November Nonfiction III: Cloth and History
Week 3: (November 15-19) – Be The Expert/ Ask the Expert/ Become the Expert with Veronica at The Thousand Book Project:
Three ways to join in this week! You can either share 3 or more books
on a single topic that you have read and can recommend (be the expert),
you can put the call out for good nonfiction on a specific topic that
you have been dying to read (ask the expert), or you can create your own
list of books on a topic that you’d like to read (become the expert).
For week 3, I decided to Be The Expert (and do a little Becoming) about the history of fabric, thread, the development thereof, and its place in societies and history. I stayed away from fashion -- that's not my area. But I sure do love reading about fabric!
These are the books I've read so far:
It's also been quite a while since I read The Age of Homespun: Objects and Stories in the Creation of an American Myth, by Laurel Thatcher Ulrich,
which was excellent. I remember especially chapters about spinning
linen thread and Native American baskets. Here's the blurb: Using
objects that Americans have saved through the centuries and
stories they have passed along, as well as histories teased from
documents, Laurel Thatcher Ulrich chronicles the production of
cloth--and of history--in early America. Under the singular and
brilliant lens that Ulrich brings to this study, ordinary household
goods provide the key to a transformed understanding of cultural
encounter, frontier war, Revolutionary politics, international commerce,
and early industrialization in America.
Then there's The Golden Thread: How Fabric Changed History, by Kassia St. Clair. (Here's my post.)
While Barber goes in-depth, St. Clair goes broad and hops around the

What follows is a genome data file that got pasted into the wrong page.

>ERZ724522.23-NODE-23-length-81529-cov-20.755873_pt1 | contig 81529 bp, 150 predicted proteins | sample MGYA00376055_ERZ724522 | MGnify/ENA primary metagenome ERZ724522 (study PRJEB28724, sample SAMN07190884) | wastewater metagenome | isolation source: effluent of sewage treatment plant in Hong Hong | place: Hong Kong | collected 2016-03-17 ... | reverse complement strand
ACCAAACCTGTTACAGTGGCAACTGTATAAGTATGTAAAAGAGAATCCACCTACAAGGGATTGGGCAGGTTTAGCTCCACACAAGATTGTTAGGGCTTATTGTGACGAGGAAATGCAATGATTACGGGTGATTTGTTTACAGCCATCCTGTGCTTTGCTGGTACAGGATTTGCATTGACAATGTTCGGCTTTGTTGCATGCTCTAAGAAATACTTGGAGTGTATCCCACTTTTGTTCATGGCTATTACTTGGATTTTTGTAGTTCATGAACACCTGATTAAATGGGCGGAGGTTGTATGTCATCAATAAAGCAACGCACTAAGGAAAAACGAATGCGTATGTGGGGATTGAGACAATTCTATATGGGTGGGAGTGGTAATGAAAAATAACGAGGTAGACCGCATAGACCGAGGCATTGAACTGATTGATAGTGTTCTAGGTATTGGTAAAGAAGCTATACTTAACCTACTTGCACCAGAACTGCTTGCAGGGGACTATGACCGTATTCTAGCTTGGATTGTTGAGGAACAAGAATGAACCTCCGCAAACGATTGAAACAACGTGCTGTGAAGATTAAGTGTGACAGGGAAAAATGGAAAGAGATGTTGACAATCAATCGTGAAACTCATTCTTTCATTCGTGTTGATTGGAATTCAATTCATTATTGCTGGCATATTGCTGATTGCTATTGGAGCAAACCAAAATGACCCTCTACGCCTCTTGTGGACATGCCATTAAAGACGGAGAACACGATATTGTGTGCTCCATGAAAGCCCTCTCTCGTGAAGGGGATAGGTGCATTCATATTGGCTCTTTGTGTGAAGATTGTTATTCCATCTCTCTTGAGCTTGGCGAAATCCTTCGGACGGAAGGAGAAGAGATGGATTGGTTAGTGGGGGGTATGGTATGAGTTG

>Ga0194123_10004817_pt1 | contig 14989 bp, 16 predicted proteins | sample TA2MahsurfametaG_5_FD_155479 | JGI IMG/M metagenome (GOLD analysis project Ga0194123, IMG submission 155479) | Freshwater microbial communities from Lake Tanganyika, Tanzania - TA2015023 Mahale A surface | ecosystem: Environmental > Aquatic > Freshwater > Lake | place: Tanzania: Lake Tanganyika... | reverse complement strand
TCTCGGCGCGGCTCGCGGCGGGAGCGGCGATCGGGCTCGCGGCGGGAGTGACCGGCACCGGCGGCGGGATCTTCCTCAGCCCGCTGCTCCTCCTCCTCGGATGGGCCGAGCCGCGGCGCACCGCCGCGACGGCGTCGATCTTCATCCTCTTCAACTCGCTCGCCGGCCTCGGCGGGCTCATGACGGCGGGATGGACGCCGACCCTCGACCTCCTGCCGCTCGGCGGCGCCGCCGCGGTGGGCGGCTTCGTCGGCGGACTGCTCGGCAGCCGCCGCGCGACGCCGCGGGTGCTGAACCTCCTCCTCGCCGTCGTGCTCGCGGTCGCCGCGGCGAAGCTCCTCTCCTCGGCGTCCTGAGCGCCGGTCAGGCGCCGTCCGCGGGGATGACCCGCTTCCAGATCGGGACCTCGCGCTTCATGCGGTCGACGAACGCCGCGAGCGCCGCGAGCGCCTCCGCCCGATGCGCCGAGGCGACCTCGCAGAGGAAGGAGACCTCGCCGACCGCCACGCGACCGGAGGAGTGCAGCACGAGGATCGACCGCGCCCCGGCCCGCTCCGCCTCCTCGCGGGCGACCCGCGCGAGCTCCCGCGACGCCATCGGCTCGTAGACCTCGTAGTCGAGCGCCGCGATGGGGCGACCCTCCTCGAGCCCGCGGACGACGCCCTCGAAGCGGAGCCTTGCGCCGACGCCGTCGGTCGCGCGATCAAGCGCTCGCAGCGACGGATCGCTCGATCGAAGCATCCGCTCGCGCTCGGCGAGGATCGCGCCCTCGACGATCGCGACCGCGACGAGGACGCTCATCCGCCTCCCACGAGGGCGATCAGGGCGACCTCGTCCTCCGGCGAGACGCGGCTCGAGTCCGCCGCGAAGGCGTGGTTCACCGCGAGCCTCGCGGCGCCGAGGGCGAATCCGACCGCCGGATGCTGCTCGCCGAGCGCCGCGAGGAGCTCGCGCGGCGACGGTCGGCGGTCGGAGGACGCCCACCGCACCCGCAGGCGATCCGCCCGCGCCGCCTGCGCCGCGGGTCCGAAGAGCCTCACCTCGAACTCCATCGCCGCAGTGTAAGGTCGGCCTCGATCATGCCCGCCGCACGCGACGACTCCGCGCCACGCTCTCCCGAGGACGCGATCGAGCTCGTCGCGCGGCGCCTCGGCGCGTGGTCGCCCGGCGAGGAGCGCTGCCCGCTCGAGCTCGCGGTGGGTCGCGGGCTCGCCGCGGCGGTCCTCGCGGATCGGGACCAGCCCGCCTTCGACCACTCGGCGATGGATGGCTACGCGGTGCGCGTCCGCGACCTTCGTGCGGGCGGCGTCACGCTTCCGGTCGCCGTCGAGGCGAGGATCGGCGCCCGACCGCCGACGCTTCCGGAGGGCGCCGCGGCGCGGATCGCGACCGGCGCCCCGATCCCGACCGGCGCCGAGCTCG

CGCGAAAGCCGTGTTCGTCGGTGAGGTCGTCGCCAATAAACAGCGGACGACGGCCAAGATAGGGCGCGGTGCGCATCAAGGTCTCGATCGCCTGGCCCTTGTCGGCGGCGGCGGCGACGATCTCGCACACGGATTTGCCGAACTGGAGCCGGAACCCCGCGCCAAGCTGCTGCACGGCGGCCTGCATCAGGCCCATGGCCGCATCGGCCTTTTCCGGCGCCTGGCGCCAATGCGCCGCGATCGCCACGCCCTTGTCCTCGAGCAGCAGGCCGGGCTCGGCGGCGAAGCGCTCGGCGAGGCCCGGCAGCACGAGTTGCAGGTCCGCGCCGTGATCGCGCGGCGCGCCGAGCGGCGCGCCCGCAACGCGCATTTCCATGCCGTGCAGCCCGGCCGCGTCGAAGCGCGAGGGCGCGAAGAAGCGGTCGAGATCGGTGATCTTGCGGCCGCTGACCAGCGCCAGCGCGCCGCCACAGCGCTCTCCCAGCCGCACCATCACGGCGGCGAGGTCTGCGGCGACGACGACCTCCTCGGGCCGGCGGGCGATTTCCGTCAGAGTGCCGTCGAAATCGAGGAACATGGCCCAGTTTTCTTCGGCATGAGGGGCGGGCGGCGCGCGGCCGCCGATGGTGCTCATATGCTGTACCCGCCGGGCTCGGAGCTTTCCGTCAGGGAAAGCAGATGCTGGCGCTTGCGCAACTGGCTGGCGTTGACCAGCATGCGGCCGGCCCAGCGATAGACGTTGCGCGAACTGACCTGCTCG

world in chapters, covering a myriad of topics from Viking sails (made
of wool!) to silk in China and synthetic spider silk fabric. This is
probably more suited to the non-fabric-obsessed person.
The Subversive Stitch: Embroidery and the Making of the Feminine, by Rozika Parker, (blog post here)
is not my favorite here, but is still a necessary read. Parker's book
is about embroidery and women, and it's very 80s feminist but also
stuffed with interesting information. Sometimes I wanted her to go
deeper, and sometimes I thought she was overstating the obvious.
And now, the books I plan to read but haven't got yet, together with their descriptions:
The Fabric of Civilization: How Textiles Made the World, by Virginia Postrel : The story of humanity is the story of textiles -- as old as civilization itself. Since the first thread was spun, the need for textiles has driven technology, business, politics, and culture. Postrel synthesizes groundbreaking research from archaeology, economics, and science to reveal a surprising history. From Minoans exporting wool colored with precious purple dye to Egypt, to Romans arrayed in costly Chinese silk, the cloth trade paved the crossroads of the ancient world. Textiles funded the Renaissance and the Mughal Empire; they gave us banks and bookkeeping, Michelangelo's David and the Taj Mahal. The cloth business spread the alphabet and arithmetic, propelled chemical research, and taught people to think in binary code.
Threads of Life: A History of the World Through the Eye of a Needle, by Clare Hunter: In 1970s Argentina, mothers marched in headscarves embroidered with the names of their “disappeared” children. In Tudor, England, when Mary, Queen of Scots, was under house arrest, her needlework carried her messages to the outside world. From the political propaganda of the Bayeux Tapestry, World War I soldiers coping with PTSD, and the maps sewn by schoolgirls in the New World, to the AIDS quilt, Hmong story clothes, and pink pussyhats, women and men have used the language of sewing to make their voices heard, even in the most desperate of circumstances. Threads of Life is a chronicle of identity, protest, memory, power, and politics told through the stories of needlework.
Cloth that Changed the World: The Art and Fashion of Indian Chintz, by Sarah Fee Chintz, a type of multicolored printed or painted cotton cloth, originated in India yet exerted influence far beyond its home shores: it became a driving force of the spice trade in the East Indies, and it attracted European merchants, who by the 17th century were importing millions of pieces. In the 18th century, Indian chintz became so coveted globally that Europeans attempted to imitate its uniquely vibrant dyes and design—a quest that eventually sparked the mechanical and business innovations that ushered in the Industrial Revolution, with its far-reaching societal impacts. This beautifully illustrated book tells the fascinating and multidisciplinary stories of the widespread desire for Indian chintz over 1,000 years to its latest resurgence in modern fashion and home design.